valid JSON payload with our dates and other arguments filled out. The
`count_collector`

function will retrieve up to a year’s worth of
hourly count results.

These functions work together to give us a valid JSON payload for the API and returning a bag of Tweets or Tweet counts easily.

```
from functools import partial
from searchtweets import collect_results
from_date = "2017-01-01"
end_date = "2017-12-31"
count_payload_maker = partial(gen_rule_payload,
from_date=from_date,
to_date=end_date,
count_bucket="hour")
# partial allows you to create a new function from an existing one with filled arguments
tweet_rule_func = partial(gen_rule_payload, from_date=from_date, to_date=end_date)
count_collector = partial(collect_results, max_results=365*24, result_stream_args=search_args)
tweet_sample_collector = partial(collect_results, max_results=500, result_stream_args=search_args)
```

We can also define a simple function that takes our count data and turns
it into a nice datetime-indexed pandas `Dataframe`

.

```
def df_from_counts(counts):
return (pd.DataFrame(counts)
.assign(timePeriod=lambda df: pd.to_datetime(df["timePeriod"]))
.set_index("timePeriod")
.sort_index())
def get_counts_from_rule(rule):
return df_from_counts(count_collector(count_payload_maker(rule)))
```

We’ll be using a single sample of Tweet counts throughout most of our
session: English-language Tweets that mention `"taylor swift"`

her
username, `@taylorswift13`

, or `"tswift"`

that are not Retweets. Our
results can be obtained quickly:

```
_taylor_rule = '(@taylorswift13 OR "taylor swift" OR tswift) -is:retweet lang:en'
# this is the payload
print(count_payload_maker(_taylor_rule))
```

```
{"query":"(@taylorswift13 OR \"taylor swift\" OR tswift) -is:retweet lang:en","toDate":"201712310000","fromDate":"201701010000","bucket":"hour"}
```

```
df = get_counts_from_rule(_taylor_rule)
```

```
print(f"API requests used so far: {ResultStream.session_request_counter}")
```

```
API requests used so far: 12
```

It’s always a great idea to start with some description and
visualization of your data, so let’s do that. There is a function,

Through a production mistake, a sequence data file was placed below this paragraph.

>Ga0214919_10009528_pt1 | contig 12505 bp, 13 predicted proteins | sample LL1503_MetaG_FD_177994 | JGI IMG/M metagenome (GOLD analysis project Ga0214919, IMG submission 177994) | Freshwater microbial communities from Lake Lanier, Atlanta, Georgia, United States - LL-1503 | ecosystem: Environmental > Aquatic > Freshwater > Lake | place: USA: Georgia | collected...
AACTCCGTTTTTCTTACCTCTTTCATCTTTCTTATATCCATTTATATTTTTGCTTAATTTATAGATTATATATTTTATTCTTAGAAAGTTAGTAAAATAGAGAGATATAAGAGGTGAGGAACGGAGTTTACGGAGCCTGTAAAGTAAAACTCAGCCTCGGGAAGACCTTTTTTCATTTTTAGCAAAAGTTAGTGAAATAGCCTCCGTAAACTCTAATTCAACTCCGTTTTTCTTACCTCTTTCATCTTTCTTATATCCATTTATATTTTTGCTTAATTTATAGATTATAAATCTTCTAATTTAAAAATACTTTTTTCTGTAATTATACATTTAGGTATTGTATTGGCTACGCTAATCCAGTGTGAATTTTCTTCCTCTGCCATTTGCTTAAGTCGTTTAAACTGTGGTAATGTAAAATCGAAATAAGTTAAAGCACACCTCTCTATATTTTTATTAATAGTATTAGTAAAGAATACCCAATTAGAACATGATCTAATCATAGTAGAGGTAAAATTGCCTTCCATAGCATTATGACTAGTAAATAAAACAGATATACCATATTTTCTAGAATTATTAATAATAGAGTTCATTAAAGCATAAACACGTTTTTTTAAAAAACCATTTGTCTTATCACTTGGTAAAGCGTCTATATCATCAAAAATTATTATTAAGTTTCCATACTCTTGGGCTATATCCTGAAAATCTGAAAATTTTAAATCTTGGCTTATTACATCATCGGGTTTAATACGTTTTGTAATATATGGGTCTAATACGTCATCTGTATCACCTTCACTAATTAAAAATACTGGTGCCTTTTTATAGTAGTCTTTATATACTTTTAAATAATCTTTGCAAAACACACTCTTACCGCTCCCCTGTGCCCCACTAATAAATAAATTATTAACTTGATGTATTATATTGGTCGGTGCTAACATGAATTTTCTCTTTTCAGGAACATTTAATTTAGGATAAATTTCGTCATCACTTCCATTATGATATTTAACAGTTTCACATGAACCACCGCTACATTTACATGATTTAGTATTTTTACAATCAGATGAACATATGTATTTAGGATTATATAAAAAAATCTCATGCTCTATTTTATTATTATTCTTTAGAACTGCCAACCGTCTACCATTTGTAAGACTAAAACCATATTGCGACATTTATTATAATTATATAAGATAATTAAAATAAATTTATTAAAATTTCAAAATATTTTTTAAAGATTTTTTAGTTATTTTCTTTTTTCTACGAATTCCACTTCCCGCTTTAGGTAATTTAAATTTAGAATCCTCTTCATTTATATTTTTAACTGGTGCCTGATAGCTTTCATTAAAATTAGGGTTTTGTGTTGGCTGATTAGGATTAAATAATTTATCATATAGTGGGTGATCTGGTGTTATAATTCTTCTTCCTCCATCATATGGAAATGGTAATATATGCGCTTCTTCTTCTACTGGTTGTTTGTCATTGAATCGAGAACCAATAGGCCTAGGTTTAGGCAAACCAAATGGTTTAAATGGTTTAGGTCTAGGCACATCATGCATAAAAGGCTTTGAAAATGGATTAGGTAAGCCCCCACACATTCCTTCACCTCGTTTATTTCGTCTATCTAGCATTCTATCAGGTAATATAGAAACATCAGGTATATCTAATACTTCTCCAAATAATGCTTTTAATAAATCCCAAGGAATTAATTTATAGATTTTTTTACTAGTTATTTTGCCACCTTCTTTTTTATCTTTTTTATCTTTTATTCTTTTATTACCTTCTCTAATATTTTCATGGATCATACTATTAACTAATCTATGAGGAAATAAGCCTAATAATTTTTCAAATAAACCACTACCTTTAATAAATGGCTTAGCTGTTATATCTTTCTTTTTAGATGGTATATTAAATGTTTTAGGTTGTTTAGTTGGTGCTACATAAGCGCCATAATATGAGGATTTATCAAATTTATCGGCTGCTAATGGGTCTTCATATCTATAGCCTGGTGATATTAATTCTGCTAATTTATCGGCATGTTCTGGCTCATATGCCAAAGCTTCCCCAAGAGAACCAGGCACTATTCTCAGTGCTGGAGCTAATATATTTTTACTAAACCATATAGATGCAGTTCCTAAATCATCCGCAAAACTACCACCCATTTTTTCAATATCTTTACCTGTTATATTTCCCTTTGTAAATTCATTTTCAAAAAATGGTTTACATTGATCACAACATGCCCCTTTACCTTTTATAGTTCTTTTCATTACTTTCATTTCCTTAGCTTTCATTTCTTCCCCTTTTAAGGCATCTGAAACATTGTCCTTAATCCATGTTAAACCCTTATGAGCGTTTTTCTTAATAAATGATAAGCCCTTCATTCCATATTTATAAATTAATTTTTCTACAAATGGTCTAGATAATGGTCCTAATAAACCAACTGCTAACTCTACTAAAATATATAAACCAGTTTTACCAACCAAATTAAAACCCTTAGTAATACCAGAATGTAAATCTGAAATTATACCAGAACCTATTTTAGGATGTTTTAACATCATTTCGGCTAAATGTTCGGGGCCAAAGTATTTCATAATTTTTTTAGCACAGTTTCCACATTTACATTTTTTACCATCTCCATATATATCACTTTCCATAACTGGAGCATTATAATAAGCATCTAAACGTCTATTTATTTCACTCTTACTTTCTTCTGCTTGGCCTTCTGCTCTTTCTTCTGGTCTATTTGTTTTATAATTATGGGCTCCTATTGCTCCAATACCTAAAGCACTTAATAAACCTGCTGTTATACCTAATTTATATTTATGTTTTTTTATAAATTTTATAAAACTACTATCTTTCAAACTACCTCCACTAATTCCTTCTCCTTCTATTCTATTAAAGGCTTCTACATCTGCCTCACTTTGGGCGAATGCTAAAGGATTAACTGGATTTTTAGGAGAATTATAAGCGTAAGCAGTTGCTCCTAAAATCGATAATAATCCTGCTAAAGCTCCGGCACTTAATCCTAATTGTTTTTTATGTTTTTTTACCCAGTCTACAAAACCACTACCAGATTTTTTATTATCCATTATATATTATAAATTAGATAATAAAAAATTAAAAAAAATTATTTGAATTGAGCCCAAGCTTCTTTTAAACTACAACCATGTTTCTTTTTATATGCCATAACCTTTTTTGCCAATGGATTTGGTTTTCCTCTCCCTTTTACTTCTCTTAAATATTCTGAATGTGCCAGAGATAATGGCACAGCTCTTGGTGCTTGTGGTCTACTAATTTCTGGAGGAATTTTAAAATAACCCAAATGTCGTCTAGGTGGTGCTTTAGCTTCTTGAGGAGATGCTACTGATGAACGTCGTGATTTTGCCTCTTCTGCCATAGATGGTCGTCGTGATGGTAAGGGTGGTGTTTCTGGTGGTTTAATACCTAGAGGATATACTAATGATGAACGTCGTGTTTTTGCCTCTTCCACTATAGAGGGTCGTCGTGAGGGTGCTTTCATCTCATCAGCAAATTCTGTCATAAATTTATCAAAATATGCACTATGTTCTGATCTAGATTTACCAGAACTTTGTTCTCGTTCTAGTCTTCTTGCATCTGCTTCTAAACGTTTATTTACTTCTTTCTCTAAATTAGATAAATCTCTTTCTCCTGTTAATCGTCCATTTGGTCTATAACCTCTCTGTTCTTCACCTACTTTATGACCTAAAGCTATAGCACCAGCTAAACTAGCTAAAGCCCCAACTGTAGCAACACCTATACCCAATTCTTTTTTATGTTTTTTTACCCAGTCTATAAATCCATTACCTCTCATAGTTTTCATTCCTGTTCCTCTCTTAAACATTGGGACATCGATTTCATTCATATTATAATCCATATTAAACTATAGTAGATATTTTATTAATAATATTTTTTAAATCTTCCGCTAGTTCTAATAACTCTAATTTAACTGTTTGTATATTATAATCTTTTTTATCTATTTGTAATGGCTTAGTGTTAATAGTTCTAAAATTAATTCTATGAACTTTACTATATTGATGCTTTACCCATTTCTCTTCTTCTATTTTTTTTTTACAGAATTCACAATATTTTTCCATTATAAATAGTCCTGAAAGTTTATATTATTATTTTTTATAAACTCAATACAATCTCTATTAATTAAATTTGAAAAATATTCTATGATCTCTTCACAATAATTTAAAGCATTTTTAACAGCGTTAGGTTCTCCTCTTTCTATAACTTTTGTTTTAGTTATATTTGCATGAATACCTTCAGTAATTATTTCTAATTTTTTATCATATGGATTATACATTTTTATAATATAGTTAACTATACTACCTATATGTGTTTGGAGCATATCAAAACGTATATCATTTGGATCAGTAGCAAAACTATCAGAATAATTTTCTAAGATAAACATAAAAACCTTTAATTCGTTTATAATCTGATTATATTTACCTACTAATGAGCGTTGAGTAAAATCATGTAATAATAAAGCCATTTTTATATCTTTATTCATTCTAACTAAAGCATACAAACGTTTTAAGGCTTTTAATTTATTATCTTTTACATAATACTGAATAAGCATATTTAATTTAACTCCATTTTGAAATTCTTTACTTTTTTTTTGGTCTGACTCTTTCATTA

`plot_ts`

, in the companion file `timeseries_utils.py`

that serves
as a flexible plotting function for our time series.

```
print("total tweets counted: {}".format(df.sum()))
print("hourly bin summary \n")
print(df.describe().drop("count", axis=0))
plot_ts(df, raw=True, title=f"Hourly counts of '{_taylor_rule}'");
```

```
total tweets counted: count 5262402
dtype: int64
hourly bin summary
count
mean 602.381181
std 1097.621700
min 111.000000
25% 249.000000
50% 348.000000
75% 589.000000
max 36722.000000
```

Taylor Swift is popular - the minimum amount of Tweets per hour in the sample is ~100, and the max is ~36000. Our total Tweet volume is ~5.3 million Tweets! However, by visual inspection, her Tweet volumes are not at all “normal” and have very spiky behavior around certain dates, jumping several orders of magnitude from a hourly median of about 350 Tweets per hour.

Given this very skewed distribution, it’s also difficult to discern a long-term trend with her data.

Before we look at Tweets to see what is going on, we’ll continue talking about our series a bit.

Let’s see what a histogram and a log-transformed histogram look like:

```
df.plot.hist(bins=50, title="Histogram of Talor Swift hourly counts");
np.log2(df).plot.hist(bins=50,
title="Histogram of Talor Swift $log_2$ -transformed hourly counts");
```

As with many phenomena on the internet, the data is highly skewed and not quite log-normal, with a huge volume of the overall data coming from a small number of days.

Most analyses will require some type of filtering or transformations to be useful, similar to basically all of the data science world. Let’s examine a handful of basic methods.

The Twitter Search API’s `Counts`

endpoint can return data in daily,
hourly, or minutely buckets. For the purpose of this example, we are
sticking with hourly data, but in many cases there are reasons to get
the highest-frequency data you can muster and do your own resampling as
needed. Daily counts are great for getting a quick look at a Tweet
volume or estimating / refining rules over longer periods, and might be
useful for longer-term analyses, but are also clearly not fine enough to
detect very small changes in the data that occur within a 24h period.